various artists,
The Rough Guide to
the Music of the Appalachians

(World Music Network, 2002)

This anthology of Appalachian music could just as easily have been called The Rough Guide to Depressing Bluegrass, since that's what the vast majority of the generous 19 tracks here entail. Except for a single Dock Boggs cut, all the music here is taken from commercial bluegrass sources (and by the '60s, old Dock was pretty commercialized himself). That's not a bad thing, and there's a lot of fine music here, but there's far more to the music of the Appalachians than bluegrass. Although the blurb on the back talks about "old-time, gospel, folk and country sounds" as well as bluegrass, it's the big BG that's on tap here. That in itself isn't a bad thing, but most of the songs here are of the old "mountains are miserable" stereotype, musical tales of woe, sadness, heartbreak, loneliness, death and warts. If these songs are indicative, there's very little joy to be found in these mountains.

Still, there's a lot of good listening. We start off with two bands notable for their tight vocal harmonies, Claire Lynch's band and the Laurel Canyon Ramblers both doing fine gospel songs. Rhonda Vincent turns her lovely voice into a sad old train whistle on "My Sweet Love Ain't Around," and banjoist Tom Adams' minor-key "Box Elder Beetles" is slow and doleful. Peter Rowan offers an effective weeper with "Wild Geese Cry Again," and Del McCoury sings a wailing blues. His voice is unequaled as a bluegrass lead singer. The man could wring tears out of granite.

The list of miseries continues with "Another Lonesome Morning" from the Cox Family and a lengthy "Jerusalem Ridge" from the Tony Rice Unit. (But if you want real Appalachian roots, why not use Kenny Baker's recording?) Blue Highway offer up an only slightly less depressing "Still Climbing Mountains," but we're thrust back into "The Old Church Yard" to contemplate dead folk with Larry Sparks and are told by Ginny Hawker that "My Warfare Will Soon Be Over," when she's dead, no doubt. "I don't expect nothing here but sorrow and grief and pain," she sings. The same might be said of this CD.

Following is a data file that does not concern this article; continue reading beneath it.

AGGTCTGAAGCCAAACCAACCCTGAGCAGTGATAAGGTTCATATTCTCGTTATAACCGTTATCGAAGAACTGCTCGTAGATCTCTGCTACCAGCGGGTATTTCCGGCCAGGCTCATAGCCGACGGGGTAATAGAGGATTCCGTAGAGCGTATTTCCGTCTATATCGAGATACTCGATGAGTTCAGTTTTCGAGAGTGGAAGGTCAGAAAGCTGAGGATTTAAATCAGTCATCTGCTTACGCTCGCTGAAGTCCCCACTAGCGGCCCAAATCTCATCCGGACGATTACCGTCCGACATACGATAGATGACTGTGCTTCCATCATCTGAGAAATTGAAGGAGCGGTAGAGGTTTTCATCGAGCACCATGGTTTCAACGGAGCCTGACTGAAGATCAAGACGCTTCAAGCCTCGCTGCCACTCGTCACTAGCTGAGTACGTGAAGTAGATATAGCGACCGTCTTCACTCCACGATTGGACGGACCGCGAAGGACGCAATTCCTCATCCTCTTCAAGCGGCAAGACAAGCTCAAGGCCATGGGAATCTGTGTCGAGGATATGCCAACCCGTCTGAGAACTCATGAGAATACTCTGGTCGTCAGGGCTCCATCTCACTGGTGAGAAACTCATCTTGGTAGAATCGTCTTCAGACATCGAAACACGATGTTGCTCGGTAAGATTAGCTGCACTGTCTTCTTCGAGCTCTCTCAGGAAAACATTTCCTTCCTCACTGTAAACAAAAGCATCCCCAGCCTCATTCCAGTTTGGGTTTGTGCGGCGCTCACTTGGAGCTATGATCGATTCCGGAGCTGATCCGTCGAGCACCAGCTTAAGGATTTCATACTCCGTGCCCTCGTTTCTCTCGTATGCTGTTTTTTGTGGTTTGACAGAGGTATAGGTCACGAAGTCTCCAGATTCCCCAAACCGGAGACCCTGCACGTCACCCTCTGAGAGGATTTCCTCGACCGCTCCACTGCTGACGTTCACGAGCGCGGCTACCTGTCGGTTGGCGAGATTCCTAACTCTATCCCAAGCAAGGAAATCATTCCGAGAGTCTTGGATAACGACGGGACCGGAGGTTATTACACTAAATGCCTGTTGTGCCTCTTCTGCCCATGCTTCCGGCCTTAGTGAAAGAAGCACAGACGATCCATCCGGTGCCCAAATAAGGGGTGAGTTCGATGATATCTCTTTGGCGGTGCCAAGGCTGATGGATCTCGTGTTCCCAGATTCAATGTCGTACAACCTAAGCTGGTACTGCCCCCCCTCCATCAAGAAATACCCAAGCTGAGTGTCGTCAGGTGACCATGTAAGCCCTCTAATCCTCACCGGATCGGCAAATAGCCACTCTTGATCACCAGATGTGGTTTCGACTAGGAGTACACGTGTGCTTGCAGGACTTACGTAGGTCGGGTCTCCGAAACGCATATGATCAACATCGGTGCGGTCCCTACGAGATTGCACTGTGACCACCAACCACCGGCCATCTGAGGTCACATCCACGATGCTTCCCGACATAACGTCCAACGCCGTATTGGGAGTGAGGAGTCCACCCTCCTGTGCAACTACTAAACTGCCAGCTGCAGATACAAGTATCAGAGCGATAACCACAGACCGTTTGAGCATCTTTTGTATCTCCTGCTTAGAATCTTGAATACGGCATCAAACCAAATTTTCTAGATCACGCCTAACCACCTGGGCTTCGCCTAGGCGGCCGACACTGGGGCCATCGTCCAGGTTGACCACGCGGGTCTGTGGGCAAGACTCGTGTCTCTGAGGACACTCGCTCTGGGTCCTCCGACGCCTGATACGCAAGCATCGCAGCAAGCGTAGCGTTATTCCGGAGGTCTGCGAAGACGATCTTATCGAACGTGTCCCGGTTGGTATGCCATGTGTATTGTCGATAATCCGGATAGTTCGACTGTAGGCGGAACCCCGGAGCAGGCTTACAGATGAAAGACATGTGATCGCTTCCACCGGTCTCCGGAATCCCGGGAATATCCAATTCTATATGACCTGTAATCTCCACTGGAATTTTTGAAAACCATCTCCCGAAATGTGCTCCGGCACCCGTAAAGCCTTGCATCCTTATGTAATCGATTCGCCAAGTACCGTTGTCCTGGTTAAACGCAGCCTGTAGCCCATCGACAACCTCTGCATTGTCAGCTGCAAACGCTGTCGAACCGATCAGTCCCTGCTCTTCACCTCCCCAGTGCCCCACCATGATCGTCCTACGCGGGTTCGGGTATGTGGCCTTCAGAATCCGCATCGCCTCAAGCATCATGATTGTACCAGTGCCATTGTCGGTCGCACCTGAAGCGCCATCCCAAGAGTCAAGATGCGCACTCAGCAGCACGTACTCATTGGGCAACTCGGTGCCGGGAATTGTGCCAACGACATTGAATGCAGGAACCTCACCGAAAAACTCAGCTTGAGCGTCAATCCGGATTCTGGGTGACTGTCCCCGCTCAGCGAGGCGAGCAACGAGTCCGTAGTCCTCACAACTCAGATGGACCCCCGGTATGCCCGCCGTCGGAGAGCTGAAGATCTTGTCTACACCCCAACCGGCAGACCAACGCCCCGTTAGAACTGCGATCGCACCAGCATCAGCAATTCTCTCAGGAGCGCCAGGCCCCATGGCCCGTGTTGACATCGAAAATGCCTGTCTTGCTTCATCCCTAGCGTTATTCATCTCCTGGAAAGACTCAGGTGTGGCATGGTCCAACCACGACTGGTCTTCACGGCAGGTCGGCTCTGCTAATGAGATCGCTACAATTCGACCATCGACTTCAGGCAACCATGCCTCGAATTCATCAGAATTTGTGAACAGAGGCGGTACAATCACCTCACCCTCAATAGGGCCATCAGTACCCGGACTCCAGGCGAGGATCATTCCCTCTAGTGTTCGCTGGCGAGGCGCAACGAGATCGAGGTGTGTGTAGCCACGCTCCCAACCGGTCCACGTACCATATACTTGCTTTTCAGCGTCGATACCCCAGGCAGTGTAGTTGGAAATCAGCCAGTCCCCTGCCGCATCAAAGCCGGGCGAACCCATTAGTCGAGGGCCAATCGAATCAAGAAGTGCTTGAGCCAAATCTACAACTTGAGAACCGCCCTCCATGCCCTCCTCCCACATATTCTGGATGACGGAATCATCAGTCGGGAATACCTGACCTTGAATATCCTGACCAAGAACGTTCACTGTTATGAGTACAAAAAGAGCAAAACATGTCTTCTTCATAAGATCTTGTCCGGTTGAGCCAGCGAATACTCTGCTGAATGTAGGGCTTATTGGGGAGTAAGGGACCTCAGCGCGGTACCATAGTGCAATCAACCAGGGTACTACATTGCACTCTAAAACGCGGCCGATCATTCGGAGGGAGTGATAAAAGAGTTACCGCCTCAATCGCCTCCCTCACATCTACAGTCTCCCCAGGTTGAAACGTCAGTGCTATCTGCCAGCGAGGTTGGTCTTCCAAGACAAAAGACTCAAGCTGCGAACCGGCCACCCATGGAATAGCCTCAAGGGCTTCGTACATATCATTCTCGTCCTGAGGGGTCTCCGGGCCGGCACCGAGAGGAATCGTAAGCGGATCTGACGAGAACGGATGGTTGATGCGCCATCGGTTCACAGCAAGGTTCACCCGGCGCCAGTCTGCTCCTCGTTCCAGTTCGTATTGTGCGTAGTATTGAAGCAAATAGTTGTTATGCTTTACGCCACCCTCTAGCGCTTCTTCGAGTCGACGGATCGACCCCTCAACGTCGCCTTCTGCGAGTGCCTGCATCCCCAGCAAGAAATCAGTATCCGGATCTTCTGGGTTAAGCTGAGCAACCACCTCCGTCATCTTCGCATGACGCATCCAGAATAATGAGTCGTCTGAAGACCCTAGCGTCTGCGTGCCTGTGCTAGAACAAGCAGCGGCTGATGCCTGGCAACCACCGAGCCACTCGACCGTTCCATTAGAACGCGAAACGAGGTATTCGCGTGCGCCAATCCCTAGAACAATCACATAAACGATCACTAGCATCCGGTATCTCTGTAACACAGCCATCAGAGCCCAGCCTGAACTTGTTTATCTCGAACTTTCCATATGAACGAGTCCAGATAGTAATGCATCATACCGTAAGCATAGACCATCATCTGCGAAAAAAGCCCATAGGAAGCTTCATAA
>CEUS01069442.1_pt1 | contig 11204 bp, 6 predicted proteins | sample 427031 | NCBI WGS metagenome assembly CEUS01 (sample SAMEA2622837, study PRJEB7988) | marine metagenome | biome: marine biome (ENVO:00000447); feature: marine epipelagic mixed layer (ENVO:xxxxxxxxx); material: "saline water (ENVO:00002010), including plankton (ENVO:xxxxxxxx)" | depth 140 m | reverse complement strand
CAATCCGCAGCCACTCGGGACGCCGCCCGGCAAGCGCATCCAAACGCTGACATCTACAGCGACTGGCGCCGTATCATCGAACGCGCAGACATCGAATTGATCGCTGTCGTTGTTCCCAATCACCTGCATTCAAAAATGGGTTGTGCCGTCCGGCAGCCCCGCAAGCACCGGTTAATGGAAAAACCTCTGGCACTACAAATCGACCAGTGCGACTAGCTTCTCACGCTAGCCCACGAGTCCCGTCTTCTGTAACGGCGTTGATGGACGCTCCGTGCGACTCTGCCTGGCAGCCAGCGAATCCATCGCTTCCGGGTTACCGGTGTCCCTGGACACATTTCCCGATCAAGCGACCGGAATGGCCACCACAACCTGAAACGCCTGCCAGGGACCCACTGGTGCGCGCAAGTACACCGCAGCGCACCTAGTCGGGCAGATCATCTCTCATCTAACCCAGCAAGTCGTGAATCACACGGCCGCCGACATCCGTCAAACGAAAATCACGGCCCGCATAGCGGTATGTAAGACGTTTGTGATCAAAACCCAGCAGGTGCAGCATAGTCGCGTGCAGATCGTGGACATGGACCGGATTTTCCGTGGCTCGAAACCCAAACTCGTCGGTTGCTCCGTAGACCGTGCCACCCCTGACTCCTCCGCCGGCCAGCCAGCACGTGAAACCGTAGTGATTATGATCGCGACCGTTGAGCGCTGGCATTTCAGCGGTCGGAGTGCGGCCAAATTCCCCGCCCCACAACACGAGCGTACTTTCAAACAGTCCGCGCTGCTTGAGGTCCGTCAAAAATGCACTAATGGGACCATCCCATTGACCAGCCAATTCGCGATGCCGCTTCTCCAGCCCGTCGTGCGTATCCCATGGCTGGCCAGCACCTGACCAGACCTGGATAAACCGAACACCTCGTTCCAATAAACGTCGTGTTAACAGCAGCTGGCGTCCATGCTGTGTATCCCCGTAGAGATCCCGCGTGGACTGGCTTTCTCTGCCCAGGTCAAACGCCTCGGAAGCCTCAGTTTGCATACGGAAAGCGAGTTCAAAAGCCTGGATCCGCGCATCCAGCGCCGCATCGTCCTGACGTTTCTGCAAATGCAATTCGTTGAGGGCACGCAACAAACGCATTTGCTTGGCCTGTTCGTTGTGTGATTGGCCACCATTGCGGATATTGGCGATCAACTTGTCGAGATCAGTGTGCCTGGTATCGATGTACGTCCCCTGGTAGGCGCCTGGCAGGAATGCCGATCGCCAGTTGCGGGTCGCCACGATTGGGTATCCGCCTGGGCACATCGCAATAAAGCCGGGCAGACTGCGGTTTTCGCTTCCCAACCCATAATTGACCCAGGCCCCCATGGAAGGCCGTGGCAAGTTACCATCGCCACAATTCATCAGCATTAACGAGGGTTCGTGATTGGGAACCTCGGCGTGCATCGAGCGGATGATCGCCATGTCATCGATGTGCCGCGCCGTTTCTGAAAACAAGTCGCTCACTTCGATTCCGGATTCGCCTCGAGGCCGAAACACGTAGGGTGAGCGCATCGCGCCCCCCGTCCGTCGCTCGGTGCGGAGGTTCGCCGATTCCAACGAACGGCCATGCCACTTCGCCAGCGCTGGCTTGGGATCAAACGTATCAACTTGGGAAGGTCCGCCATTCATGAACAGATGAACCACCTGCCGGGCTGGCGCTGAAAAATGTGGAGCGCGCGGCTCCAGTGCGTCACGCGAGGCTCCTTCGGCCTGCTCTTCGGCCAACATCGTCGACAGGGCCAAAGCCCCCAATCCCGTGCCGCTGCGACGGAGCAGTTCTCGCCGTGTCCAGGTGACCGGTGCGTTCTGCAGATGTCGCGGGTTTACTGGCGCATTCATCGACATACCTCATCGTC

Ralph Stanley delivers the real sound of Appalachia in "Two Coats," and Rafe Stefanini finally relieves matters with an up-tempo instrumental (but the title, "I've Got No Honey Baby Now," is still sad). Soon we're back in the dumps with the Bluegrass Album Band's "River of Death" and Jeremy Stephen's "Hard Times," an instrumental that's actually in a major key half the time. Joe Thompson's rollicking "Old Corn Liquor" brightens our spirits, and the good times get better with Norman & Nancy Blake's cheery "Hello Stranger." Dock Boggs sobers things up with "(Hard Times in the) Wise County Jail," and Karl Shiflett & Big Country Show, one of the cheeriest bluegrass bands I've ever seen, close sadly with the lovely minor-key tones of "The Trail of the Ancients."

Look, don't get me wrong. I love a sad, tragic song or tune as much as the next guy, but when a CD is supposed to show the wide range of Appalachian music, but scores 15 out of 19 on the "Music to Drive You to Hang Yore Pore Self From the Nearest Pine" scale, it's more than a little deficient in achieving its purpose. There's a lot of lively music that came out of those mountains, and it would have been nice to have heard some.

- Rambles
written by Chet Williamson
published 1 February 2003

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